One can only hope that journalistic ethics permits — in addition to ‘he says, she says’ — a comparison of commissioners’ earlier statements with this, their Official History. Or maybe we have to leave that bit of digging to the likes of Stewart and Colbert, as usual.

  4. John F. McGowan says:

    This is totally predictable.

    Conservative, libertarian, and business sources consistently blame the government aggressively when policies initially labeled as “deregulation” or “pro-business” or one of a laundry list of other terms used interchangeably for policies they favor.

    Numerous government policies and programs were and have been blamed for the Great Depression.

    This happened after the saving and loan debacle in the 1980’s. Conservative, libertarian, and business sources were “shocked, shocked” to discover the fine print in the “deregulation” that increased government guarantees to the savings and loans while at the same time removing restrictions on risky “investments”.

    It happened in California after the “electricity market deregulation” fiasco. The fiasco was blamed on — yes, you guessed it — environmental regulations and environmental activists.

    It happened with the Internet Bubble, especially with George Gilder’s mostly failed investment advice. Gilder in particular blamed the all purpose government scapegoat, the Federal Reserve.

    There are probably many other examples, left as an exercise to activists looking for ammunition.

    Note that the policies are labeled as “deregulation” or “free market”. They often have substantial differences from the “free market” ideal, as in the increases in government guarantees during the savings and loan “deregulation” of the early 1980’s or the implicit “too big to fail” guarantees in the current financial crisis.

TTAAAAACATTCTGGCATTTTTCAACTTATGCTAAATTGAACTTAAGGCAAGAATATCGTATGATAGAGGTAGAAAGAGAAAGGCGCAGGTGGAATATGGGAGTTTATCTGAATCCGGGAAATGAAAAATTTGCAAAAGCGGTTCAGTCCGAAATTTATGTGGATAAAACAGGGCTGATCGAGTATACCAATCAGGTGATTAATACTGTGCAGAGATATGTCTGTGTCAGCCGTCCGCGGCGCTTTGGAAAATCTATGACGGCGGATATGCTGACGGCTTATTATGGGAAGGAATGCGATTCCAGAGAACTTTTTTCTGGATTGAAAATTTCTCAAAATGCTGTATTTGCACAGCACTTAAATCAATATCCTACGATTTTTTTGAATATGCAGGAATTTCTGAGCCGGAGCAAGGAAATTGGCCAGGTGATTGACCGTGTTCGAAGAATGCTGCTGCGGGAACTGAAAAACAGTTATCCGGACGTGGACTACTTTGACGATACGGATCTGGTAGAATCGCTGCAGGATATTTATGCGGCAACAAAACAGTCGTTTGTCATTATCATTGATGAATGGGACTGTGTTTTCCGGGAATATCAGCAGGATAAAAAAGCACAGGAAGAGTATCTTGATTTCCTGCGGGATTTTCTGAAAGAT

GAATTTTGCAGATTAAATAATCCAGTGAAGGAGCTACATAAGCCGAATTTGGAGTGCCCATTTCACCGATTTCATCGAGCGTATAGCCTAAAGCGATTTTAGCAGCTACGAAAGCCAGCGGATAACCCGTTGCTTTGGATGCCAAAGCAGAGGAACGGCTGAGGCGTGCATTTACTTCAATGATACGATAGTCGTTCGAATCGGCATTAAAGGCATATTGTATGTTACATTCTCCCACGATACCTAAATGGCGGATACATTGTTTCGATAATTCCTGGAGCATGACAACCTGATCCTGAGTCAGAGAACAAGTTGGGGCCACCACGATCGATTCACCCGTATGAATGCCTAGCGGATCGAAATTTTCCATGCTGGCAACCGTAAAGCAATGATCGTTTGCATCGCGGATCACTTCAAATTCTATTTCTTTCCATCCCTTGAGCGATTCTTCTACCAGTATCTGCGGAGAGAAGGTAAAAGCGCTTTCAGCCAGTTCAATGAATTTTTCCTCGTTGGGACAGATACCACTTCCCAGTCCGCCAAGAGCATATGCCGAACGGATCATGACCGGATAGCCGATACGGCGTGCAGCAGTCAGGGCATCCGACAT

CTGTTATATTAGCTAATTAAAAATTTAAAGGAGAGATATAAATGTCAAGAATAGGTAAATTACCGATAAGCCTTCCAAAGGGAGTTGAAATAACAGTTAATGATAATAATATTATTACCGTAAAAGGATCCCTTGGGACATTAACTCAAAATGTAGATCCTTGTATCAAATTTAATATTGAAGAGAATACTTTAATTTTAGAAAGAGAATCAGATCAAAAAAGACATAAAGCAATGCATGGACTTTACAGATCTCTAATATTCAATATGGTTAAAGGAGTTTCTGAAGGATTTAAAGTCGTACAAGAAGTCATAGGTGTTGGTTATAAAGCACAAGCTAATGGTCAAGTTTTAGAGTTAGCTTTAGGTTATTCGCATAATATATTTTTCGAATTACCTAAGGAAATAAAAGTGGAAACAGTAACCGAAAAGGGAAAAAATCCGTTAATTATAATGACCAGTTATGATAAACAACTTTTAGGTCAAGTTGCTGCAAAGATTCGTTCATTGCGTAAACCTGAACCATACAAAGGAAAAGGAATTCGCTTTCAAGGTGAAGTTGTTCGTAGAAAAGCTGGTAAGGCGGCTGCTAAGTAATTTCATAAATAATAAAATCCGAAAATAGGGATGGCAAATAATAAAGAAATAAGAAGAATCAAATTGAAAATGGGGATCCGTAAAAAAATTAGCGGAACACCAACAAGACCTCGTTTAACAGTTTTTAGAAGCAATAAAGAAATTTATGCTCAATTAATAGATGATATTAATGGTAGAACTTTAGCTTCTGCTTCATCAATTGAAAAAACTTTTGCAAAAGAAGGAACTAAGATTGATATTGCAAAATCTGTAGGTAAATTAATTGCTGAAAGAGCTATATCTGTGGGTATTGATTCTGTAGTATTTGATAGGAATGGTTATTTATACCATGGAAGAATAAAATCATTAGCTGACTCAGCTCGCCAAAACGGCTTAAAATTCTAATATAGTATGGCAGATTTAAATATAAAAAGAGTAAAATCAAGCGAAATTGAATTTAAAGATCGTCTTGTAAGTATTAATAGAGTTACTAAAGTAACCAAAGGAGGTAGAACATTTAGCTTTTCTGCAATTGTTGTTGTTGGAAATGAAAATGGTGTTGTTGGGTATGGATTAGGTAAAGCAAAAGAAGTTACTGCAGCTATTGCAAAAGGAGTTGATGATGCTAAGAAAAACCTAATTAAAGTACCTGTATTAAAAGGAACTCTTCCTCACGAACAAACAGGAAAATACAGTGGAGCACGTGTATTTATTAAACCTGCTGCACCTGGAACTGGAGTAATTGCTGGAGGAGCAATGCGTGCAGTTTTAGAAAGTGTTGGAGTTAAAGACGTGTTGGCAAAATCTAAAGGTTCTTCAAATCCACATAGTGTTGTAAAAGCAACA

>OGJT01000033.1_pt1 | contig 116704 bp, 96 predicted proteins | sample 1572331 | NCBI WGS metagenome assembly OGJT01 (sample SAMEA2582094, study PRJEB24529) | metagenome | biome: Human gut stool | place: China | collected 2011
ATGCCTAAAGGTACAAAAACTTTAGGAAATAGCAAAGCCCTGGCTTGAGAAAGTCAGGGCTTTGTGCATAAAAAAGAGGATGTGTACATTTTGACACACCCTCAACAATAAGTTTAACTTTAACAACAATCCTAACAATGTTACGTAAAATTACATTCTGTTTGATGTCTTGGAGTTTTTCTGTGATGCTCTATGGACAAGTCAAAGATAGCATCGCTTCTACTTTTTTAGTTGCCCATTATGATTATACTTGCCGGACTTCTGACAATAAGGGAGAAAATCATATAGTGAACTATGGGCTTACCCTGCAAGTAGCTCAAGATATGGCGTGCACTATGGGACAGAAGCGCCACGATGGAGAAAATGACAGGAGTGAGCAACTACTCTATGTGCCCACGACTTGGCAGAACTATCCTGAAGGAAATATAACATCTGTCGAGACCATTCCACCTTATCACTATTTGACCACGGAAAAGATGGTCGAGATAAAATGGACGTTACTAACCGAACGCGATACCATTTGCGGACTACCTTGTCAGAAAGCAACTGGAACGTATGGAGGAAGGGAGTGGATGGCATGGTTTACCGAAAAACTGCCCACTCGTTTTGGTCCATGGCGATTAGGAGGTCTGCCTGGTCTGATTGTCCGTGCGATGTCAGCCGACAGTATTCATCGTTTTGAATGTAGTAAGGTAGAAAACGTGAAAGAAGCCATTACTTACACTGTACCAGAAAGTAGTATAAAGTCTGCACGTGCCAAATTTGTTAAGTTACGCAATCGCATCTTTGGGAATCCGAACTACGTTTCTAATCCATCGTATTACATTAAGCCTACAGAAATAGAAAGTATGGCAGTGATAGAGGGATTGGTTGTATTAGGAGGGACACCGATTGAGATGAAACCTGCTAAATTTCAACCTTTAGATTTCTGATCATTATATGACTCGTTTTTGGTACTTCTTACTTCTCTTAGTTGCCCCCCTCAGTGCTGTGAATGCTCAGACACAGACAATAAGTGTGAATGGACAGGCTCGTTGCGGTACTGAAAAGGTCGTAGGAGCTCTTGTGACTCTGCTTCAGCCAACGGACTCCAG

Sincerely,

    John

  5. A, Palo Alto, CA says:

    Apparently they (Wallison, Hennessey,Thomas, Holtz-Eakin ) took the anti-hero of the Harry Potter to heart; and now we learn that “he whose name cannot be told” is Wall Street, also known (whisper) as Lord Voldemort.
    Or do they think that Wall Street and shadow banking are “The Eternal…The Indescribable since no one has grasped him to describe him. He whose Name cannot be told, because there was no one before him to give him a name,” as it says in the Apocryphon of John. (If the latter, it makes clear whom they really worship as their Lord).
    If there were any competent journalists ever interviewing them, the question is obvious:
    ‘Why do you think that Wall Street and shadow banking should never be mentioned…?’ But there aren’t any (comp.Journos) left, at least at the major papers/TV channels.